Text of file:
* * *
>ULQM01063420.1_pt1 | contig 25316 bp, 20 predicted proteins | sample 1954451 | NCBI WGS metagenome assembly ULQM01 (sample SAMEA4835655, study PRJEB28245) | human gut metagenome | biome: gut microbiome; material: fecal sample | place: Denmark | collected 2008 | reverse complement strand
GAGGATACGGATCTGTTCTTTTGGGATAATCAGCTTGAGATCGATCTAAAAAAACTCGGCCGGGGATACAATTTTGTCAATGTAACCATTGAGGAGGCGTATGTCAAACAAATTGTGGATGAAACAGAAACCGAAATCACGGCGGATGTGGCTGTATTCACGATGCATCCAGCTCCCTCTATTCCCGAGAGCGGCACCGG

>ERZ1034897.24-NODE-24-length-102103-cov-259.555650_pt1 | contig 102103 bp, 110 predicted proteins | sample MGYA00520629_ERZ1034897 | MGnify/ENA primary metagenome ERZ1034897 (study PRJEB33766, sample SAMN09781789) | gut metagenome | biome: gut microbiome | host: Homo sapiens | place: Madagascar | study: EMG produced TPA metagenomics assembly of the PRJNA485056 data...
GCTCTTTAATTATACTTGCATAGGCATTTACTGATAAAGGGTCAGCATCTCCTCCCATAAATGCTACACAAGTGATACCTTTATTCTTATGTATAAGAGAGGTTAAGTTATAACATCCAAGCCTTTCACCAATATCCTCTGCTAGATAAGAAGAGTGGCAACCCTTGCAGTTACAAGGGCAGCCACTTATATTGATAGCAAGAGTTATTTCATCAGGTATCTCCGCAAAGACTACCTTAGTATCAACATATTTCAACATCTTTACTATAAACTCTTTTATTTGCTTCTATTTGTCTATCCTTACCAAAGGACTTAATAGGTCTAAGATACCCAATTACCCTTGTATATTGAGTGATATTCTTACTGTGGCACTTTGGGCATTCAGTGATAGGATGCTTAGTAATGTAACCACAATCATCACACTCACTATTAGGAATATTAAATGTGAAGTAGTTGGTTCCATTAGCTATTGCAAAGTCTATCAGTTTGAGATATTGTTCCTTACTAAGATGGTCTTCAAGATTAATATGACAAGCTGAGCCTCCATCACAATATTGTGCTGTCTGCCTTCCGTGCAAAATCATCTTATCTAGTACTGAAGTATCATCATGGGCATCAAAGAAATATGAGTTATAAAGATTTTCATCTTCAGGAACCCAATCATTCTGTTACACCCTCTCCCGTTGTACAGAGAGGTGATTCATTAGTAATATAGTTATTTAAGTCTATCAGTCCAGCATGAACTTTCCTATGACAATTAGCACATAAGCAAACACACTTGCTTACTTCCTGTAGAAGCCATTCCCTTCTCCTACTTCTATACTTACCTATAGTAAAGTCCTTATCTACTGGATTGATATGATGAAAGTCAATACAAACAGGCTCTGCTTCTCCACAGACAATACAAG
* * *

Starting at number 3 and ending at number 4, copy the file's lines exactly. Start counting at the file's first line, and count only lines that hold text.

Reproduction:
>ERZ1034897.24-NODE-24-length-102103-cov-259.555650_pt1 | contig 102103 bp, 110 predicted proteins | sample MGYA00520629_ERZ1034897 | MGnify/ENA primary metagenome ERZ1034897 (study PRJEB33766, sample SAMN09781789) | gut metagenome | biome: gut microbiome | host: Homo sapiens | place: Madagascar | study: EMG produced TPA metagenomics assembly of the PRJNA485056 data...
GCTCTTTAATTATACTTGCATAGGCATTTACTGATAAAGGGTCAGCATCTCCTCCCATAAATGCTACACAAGTGATACCTTTATTCTTATGTATAAGAGAGGTTAAGTTATAACATCCAAGCCTTTCACCAATATCCTCTGCTAGATAAGAAGAGTGGCAACCCTTGCAGTTACAAGGGCAGCCACTTATATTGATAGCAAGAGTTATTTCATCAGGTATCTCCGCAAAGACTACCTTAGTATCAACATATTTCAACATCTTTACTATAAACTCTTTTATTTGCTTCTATTTGTCTATCCTTACCAAAGGACTTAATAGGTCTAAGATACCCAATTACCCTTGTATATTGAGTGATATTCTTACTGTGGCACTTTGGGCATTCAGTGATAGGATGCTTAGTAATGTAACCACAATCATCACACTCACTATTAGGAATATTAAATGTGAAGTAGTTGGTTCCATTAGCTATTGCAAAGTCTATCAGTTTGAGATATTGTTCCTTACTAAGATGGTCTTCAAGATTAATATGACAAGCTGAGCCTCCATCACAATATTGTGCTGTCTGCCTTCCGTGCAAAATCATCTTATCTAGTACTGAAGTATCATCATGGGCATCAAAGAAATATGAGTTATAAAGATTTTCATCTTCAGGAACCCAATCATTCTGTTACACCCTCTCCCGTTGTACAGAGAGGTGATTCATTAGTAATATAGTTATTTAAGTCTATCAGTCCAGCATGAACTTTCCTATGACAATTAGCACATAAGCAAACACACTTGCTTACTTCCTGTAGAAGCCATTCCCTTCTCCTACTTCTATACTTACCTATAGTAAAGTCCTTATCTACTGGATTGATATGATGAAAGTCAATACAAACAGGCTCTGCTTCTCCACAGACAATACAAG